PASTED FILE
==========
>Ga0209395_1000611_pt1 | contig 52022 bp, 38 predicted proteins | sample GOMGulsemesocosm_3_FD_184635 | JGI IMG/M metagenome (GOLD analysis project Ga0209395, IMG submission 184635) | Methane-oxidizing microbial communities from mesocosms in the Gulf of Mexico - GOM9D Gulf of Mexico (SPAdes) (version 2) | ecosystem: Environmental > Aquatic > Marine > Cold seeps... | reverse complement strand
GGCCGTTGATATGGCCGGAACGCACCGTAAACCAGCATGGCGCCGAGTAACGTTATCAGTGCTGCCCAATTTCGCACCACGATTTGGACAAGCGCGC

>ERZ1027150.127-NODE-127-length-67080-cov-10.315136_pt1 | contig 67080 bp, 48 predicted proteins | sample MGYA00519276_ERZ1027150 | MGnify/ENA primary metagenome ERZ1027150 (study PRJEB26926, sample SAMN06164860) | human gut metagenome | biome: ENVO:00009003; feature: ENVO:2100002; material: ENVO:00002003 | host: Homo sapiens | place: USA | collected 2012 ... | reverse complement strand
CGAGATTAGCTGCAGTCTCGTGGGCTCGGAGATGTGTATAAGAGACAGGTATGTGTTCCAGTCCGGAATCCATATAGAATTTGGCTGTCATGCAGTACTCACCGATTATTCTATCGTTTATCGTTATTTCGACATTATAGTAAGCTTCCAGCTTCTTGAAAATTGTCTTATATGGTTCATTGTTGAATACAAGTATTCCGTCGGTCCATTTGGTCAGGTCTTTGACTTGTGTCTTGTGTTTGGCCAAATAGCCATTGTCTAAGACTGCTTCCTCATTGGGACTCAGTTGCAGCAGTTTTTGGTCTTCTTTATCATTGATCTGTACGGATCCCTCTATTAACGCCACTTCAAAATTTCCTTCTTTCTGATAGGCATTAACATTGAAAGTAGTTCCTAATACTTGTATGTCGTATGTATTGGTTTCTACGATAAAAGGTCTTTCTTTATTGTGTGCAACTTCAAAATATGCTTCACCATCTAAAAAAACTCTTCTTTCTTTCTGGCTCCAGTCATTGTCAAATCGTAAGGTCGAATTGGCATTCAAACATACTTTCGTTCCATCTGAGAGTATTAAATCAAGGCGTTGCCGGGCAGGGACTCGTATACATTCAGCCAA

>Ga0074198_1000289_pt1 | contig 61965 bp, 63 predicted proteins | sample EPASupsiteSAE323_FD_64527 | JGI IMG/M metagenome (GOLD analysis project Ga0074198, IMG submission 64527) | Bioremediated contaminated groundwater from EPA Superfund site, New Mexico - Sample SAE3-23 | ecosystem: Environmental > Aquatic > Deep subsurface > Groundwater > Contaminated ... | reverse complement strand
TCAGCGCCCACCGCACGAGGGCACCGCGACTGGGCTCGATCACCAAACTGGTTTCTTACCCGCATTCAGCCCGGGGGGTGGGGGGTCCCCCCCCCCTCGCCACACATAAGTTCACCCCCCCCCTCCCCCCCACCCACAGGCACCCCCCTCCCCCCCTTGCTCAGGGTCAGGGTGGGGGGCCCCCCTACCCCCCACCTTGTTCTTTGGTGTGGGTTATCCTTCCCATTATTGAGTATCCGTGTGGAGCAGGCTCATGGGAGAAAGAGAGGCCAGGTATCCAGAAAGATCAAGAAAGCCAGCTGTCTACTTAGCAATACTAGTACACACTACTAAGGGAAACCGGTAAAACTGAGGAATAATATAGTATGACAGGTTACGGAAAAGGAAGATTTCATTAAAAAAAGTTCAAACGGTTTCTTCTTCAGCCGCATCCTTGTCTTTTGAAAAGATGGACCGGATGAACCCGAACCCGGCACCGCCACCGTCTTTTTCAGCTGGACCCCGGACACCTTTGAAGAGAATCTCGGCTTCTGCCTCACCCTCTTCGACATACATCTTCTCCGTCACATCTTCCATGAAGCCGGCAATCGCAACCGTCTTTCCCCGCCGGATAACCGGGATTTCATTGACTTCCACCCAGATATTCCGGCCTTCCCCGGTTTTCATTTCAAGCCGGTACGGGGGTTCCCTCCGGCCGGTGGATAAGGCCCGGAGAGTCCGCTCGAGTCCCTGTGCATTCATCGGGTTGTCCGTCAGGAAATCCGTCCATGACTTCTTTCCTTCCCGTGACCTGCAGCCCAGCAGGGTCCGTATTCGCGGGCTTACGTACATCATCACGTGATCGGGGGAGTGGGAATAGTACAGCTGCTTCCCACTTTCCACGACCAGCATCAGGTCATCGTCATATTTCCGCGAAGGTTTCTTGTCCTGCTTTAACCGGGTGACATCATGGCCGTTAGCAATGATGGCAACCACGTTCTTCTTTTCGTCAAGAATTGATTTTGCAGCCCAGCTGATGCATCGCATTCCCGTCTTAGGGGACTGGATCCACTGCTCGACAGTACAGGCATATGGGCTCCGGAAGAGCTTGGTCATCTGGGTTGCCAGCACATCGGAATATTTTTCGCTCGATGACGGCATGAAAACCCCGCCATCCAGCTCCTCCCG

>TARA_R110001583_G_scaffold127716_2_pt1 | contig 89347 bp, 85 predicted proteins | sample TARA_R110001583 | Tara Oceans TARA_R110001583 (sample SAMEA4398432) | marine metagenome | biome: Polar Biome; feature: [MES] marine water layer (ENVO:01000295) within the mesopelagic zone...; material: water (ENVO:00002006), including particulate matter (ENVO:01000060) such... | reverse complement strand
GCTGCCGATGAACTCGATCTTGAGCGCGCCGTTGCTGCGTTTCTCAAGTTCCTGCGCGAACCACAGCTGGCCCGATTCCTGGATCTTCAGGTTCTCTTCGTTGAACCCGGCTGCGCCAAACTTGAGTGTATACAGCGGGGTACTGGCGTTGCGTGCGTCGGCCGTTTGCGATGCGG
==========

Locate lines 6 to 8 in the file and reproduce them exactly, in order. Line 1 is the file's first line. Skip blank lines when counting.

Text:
TCAGCGCCCACCGCACGAGGGCACCGCGACTGGGCTCGATCACCAAACTGGTTTCTTACCCGCATTCAGCCCGGGGGGTGGGGGGTCCCCCCCCCCTCGCCACACATAAGTTCACCCCCCCCCTCCCCCCCACCCACAGGCACCCCCCTCCCCCCCTTGCTCAGGGTCAGGGTGGGGGGCCCCCCTACCCCCCACCTTGTTCTTTGGTGTGGGTTATCCTTCCCATTATTGAGTATCCGTGTGGAGCAGGCTCATGGGAGAAAGAGAGGCCAGGTATCCAGAAAGATCAAGAAAGCCAGCTGTCTACTTAGCAATACTAGTACACACTACTAAGGGAAACCGGTAAAACTGAGGAATAATATAGTATGACAGGTTACGGAAAAGGAAGATTTCATTAAAAAAAGTTCAAACGGTTTCTTCTTCAGCCGCATCCTTGTCTTTTGAAAAGATGGACCGGATGAACCCGAACCCGGCACCGCCACCGTCTTTTTCAGCTGGACCCCGGACACCTTTGAAGAGAATCTCGGCTTCTGCCTCACCCTCTTCGACATACATCTTCTCCGTCACATCTTCCATGAAGCCGGCAATCGCAACCGTCTTTCCCCGCCGGATAACCGGGATTTCATTGACTTCCACCCAGATATTCCGGCCTTCCCCGGTTTTCATTTCAAGCCGGTACGGGGGTTCCCTCCGGCCGGTGGATAAGGCCCGGAGAGTCCGCTCGAGTCCCTGTGCATTCATCGGGTTGTCCGTCAGGAAATCCGTCCATGACTTCTTTCCTTCCCGTGACCTGCAGCCCAGCAGGGTCCGTATTCGCGGGCTTACGTACATCATCACGTGATCGGGGGAGTGGGAATAGTACAGCTGCTTCCCACTTTCCACGACCAGCATCAGGTCATCGTCATATTTCCGCGAAGGTTTCTTGTCCTGCTTTAACCGGGTGACATCATGGCCGTTAGCAATGATGGCAACCACGTTCTTCTTTTCGTCAAGAATTGATTTTGCAGCCCAGCTGATGCATCGCATTCCCGTCTTAGGGGACTGGATCCACTGCTCGACAGTACAGGCATATGGGCTCCGGAAGAGCTTGGTCATCTGGGTTGCCAGCACATCGGAATATTTTTCGCTCGATGACGGCATGAAAACCCCGCCATCCAGCTCCTCCCG

>TARA_R110001583_G_scaffold127716_2_pt1 | contig 89347 bp, 85 predicted proteins | sample TARA_R110001583 | Tara Oceans TARA_R110001583 (sample SAMEA4398432) | marine metagenome | biome: Polar Biome; feature: [MES] marine water layer (ENVO:01000295) within the mesopelagic zone...; material: water (ENVO:00002006), including particulate matter (ENVO:01000060) such... | reverse complement strand
GCTGCCGATGAACTCGATCTTGAGCGCGCCGTTGCTGCGTTTCTCAAGTTCCTGCGCGAACCACAGCTGGCCCGATTCCTGGATCTTCAGGTTCTCTTCGTTGAACCCGGCTGCGCCAAACTTGAGTGTATACAGCGGGGTACTGGCGTTGCGTGCGTCGGCCGTTTGCGATGCGG